Tag Archives: student

New wheels for one lucky student member

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Zipcar membership promoCPRS Toronto is offering all new student members who sign up by June 30th the chance to win a free Zipcar membership for a year. The keys to any Zipcar could be yours as of July 1st when CPRS Toronto pays your annual $65 membership fee. 

If you are eligible to be a student member and you join up now (not later than June 30th), your name will be automatically entered into the CPRS Toronto Zipcar prize draw for the random chance to win! 

It costs just $45 to become a student member for one year.  Learn more about the benefits of belonging to CPRS Toronto and apply online today!

Member appreciation event nets largest turnout in recent memory

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How to capture the energy of the 160 CPRS Toronto members who attended our season opener at the historic Enoch Turner Schoolhouse on September 27? Perhaps a few of your stories will do the trick.

CPRS Toronto hosted 160 Members at the Enoch Turner Schoolhouse for it’s season opener on September 27, 2012.

In her follow-up note to the event, Carol Panasiuk, APR, LM, says that she appreciated the opportunity to get together with the senior practice group at our private reception, which took place just prior to the main event with all CPRS Toronto members. She found the reception to be a great opportunity to catch up with her peers and has suggested that CPRS Toronto get the senior practice group together a couple of times each year. We’re planning on it, Carol!

Bruce Stock, APR, FCPRS, dropped in on Kathleen Garrett, APR, and the APR study group that had hived themselves off for some exam preparations. He told our APR candidates of his experience as an Oral Examiner in the CPRS Accreditation Program several years ago, revealing that he and the other two examiners had given a perfect score to a candidate. Bruce wanted to impress upon our candidates that, a) it could be done, and b) the key was that the successful candidate was concise with her answers. This APR candidate had spoken succinctly and with purpose and when she was done, she was done. It was great to be in on this particular interaction that will hopefully serve as some inspiration for the CPRS Toronto candidates who are now into an extremely intense part of the accreditation process.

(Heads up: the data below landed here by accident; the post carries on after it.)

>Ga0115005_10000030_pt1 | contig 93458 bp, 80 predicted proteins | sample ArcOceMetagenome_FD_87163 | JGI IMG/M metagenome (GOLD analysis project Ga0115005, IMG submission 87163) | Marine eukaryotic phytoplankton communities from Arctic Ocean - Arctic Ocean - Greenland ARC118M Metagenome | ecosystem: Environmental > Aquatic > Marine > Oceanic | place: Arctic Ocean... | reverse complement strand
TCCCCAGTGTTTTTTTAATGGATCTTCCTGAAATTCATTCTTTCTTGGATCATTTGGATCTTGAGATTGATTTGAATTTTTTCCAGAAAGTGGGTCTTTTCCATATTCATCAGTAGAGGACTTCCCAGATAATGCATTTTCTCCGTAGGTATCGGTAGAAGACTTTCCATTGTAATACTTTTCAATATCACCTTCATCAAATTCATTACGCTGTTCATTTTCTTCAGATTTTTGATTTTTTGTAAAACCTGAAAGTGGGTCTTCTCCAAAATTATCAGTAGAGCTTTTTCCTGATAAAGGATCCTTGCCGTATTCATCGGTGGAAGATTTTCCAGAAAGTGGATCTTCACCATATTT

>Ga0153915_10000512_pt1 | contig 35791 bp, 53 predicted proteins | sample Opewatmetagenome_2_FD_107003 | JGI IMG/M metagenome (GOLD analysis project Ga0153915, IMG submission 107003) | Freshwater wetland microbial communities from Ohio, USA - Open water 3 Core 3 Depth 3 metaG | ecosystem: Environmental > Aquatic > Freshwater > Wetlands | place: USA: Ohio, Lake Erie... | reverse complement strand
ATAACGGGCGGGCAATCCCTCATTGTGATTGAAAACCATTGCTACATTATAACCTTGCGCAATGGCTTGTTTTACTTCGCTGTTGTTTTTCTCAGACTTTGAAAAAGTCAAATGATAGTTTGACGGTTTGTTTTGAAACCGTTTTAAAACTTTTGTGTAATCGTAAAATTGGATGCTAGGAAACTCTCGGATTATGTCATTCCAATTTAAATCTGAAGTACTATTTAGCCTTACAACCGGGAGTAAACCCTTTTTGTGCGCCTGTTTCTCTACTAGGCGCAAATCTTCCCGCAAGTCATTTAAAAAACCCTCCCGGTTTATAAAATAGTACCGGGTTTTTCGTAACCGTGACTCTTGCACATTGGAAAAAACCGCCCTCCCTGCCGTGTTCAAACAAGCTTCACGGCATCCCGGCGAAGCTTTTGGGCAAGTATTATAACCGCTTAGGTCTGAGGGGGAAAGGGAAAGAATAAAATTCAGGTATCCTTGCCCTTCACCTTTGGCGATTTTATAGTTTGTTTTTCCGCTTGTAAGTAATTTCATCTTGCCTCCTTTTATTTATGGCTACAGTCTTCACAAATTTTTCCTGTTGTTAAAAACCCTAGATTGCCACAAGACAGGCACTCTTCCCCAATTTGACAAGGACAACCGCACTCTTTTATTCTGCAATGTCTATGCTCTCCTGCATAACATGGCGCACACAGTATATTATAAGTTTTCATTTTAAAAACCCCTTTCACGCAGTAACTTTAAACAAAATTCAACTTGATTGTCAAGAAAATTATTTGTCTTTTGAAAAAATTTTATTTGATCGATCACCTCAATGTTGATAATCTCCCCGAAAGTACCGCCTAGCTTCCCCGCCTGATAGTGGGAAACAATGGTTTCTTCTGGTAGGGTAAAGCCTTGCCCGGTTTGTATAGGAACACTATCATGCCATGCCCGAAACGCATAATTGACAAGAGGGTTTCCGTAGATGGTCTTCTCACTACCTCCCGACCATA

The members heard brief updates from their Board members, learning about our current priorities and numerous upcoming events. These Board reports generated great follow-up discussions with our members and sponsors. I spoke with Emmanuel Caisse with CEDROM-SNi on his way out, for example. He had already connected with our Board liaison to sponsors, Laurie Smith, and was deeply engaged in exploring ways to meet our members’ professional needs.

This event has also jump-started our member volunteer network once again, to the delight of Board members Parm Chohan, who is coordinating volunteer placements with the Board’s working committees, and Jenn Heyes, who heads up our student leadership team.

CPRS Toronto President Vincent Power, APR, had a lively chat with a group of student members who were amused when he told them to be sure to pull their weight in group assignments at school. Vincent advised the students that PR school stories travel far and wide and could ultimately affect their employment. Our new student members were shocked and somewhat horrified to hear this but soon realized that they could relate. According to the students, the time spent on group assignments is the hardest time to like your fellow PR students.

We also heard from members who were unable to attend. Perhaps my favourite exchange was with Andrew Clarke who sent his regrets but didn’t forgo his opportunity to network. Andrew asked us for some support to get in touch with members who, like him, are giving leadership to social media and community relations strategies. We have since offered Andrew some contacts to get started.